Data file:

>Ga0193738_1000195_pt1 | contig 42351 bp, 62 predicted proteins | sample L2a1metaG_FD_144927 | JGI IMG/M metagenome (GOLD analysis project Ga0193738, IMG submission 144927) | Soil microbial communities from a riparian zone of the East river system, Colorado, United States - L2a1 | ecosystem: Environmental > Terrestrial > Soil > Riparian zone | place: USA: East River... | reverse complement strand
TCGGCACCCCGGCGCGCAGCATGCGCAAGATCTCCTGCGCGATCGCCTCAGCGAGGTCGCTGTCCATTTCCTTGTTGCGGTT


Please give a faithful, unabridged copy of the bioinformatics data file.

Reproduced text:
>Ga0193738_1000195_pt1 | contig 42351 bp, 62 predicted proteins | sample L2a1metaG_FD_144927 | JGI IMG/M metagenome (GOLD analysis project Ga0193738, IMG submission 144927) | Soil microbial communities from a riparian zone of the East river system, Colorado, United States - L2a1 | ecosystem: Environmental > Terrestrial > Soil > Riparian zone | place: USA: East River... | reverse complement strand
TCGGCACCCCGGCGCGCAGCATGCGCAAGATCTCCTGCGCGATCGCCTCAGCGAGGTCGCTGTCCATTTCCTTGTTGCGGTT